As for qualifying for Boston, a few things to note: 1-I am not particularly fast.  I’m also not particularly slow, but I do not consider myself a naturally gifted runner.  In fact, I’m pretty darn average as far as my “speed” goes. So I knew IF I wanted to BQ I’d have to work pretty hard; 2-I absolutely needed the experience of my 1st 4 marathons to hit my standard of 3:45; 3-It takes a village, literally.  I cannot name everyone who helped me, but here are a few: Ryan, my husband, who put up with all of the early mornings, the Saturday nights I didn’t want to do something so I could run long on Sunday, & (probably the worst) the constant talking about the running; Liz, my AWESOME track coach & friend who gave me such solid running advice & inspiration on a weekly basis and while training for & finishing her own 100 mile (ONE HUNDRED FREAKING MILES!) race; Kara & Christine for being great cheerleaders/running buddies/therapists; Travis my brother for always pushing me to be a better version of myself in a mostly good natured way; Nashville on the Run for being such a welcoming & supportive running group; and last but definitely not least my co-coach & constant running companion Nike (my blue heeler), who made sure at least 1 of us was excited for EVERY training run.  See-an actual village!  That would be a cool village to live in. But I digress…

Training:

  • I used the Hal Higdon “Personal Best” plan & tweaked it a bit based on my last few marathons. I did an 18, 20, & 22 mile run for my last 3 “long” runs with a 12-13 mile run in the weeks between them.
  • I typically ran 4 days per week (track, medium run, short run, & long run). 5 days on a few of my peak weeks.
  • Yoga 1x per week (day after my long run)
  • Weight training 1x per week (usually the day before my long run)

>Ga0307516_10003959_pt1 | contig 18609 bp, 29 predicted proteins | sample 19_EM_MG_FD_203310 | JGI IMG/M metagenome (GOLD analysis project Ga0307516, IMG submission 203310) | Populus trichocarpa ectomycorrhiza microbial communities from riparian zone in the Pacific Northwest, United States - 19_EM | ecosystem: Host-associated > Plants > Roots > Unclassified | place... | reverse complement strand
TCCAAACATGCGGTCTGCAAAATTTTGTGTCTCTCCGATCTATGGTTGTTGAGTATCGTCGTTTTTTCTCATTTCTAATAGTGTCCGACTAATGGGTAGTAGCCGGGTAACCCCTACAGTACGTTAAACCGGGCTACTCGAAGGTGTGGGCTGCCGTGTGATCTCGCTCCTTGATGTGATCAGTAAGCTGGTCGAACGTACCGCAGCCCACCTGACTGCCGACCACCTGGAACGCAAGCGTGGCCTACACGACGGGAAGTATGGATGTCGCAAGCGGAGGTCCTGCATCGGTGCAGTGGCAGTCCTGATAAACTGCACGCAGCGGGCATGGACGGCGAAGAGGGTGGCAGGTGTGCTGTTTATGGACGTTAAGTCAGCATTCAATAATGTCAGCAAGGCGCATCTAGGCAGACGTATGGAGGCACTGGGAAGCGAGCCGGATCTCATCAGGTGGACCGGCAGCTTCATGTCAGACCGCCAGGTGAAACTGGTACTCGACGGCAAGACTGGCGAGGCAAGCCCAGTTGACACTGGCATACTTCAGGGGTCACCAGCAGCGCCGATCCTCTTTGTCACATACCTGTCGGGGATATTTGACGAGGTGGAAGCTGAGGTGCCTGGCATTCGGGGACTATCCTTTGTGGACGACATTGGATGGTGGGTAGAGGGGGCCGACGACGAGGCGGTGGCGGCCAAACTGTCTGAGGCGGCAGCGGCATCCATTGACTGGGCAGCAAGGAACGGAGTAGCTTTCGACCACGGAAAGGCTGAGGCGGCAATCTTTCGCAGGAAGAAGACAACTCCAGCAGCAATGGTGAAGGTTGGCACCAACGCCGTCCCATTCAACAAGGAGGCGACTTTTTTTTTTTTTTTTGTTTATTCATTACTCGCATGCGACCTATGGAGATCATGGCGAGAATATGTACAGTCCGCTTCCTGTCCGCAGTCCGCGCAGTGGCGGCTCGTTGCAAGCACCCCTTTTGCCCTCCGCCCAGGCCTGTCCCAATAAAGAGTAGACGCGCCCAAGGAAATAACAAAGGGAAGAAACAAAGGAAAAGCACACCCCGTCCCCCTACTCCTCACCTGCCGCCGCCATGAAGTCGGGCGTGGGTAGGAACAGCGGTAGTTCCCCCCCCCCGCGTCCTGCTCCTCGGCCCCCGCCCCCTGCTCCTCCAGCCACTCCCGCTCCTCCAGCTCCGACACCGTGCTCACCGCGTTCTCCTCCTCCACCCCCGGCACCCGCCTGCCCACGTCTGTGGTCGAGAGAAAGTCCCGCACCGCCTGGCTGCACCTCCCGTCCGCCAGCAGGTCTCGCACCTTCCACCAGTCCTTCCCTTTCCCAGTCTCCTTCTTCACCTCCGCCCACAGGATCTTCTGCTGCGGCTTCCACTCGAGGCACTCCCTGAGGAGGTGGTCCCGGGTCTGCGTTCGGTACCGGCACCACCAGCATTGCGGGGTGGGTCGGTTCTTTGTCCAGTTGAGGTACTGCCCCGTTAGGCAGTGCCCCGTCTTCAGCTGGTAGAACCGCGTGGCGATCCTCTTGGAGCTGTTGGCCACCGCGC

The Race:

  • Indianapolis Monumental Marathon – I picked this race because it’s relatively flat, the weather is typically ideal, it was drivable for me, & historically it has a high number of people that BQ (yes, I’m a huge dork & research the crap out of everything. Because – science.)
  • What I wore:
    • Race start was 39 degrees, predicted to be 55 by race end. So I wore Nike spandex shorts, “Embrace the Suck” tank top (this was an important mantra for me-I said it repeatedly during the race) with a tech T shirt from a previous race over it, arm warmers made out of lucky 4 – leaf clover long socks (did I mention I’m superstitious?), a buff (from a past Ragnar trail team = more superstition) & compression socks.
    • I ditched the buff around mile 5, the tech T around 10, & the arm warmers around 15. I felt perfect (temperature wise) the entire time – I love running a little cold!
  • What I ate:
    • Week of: I tried to just add more carbs to my typically carb – low diet; so lots of sweet potatoes, white rice, & spaghetti a few nights out thanks to my cousin Marissa (2 time BQer) who was in town. I felt her making me a pre race dinners was a good omen (…superstitioius…)
    • I drank so much water the week before. So.   Water…
    • Night before: Ryan & I ate an early (6pm) dinner in our hotel. I had roasted chicken & mashed potatoes.  I’ve learned that for me, I need to eat early the night before & not too much.  I figure most of my “carb loading” has/should have occurred in the 5-6 days leading up to this, and a very big meal the night before just gives me GI issues on race day.
    • Moring of: ALWAYS = whole wheat bagel thin, almond butter, small redbull ~ 2 hours out.
    • During: Gu every 5 miles; by the 4th one I did NOT want it, but I know from past experience I NEED to eat them or it does not end well.
    • I drank a little water every mile; not sure how much total – 16oz through 13 miles, then used water from water stops after that.
  • The race!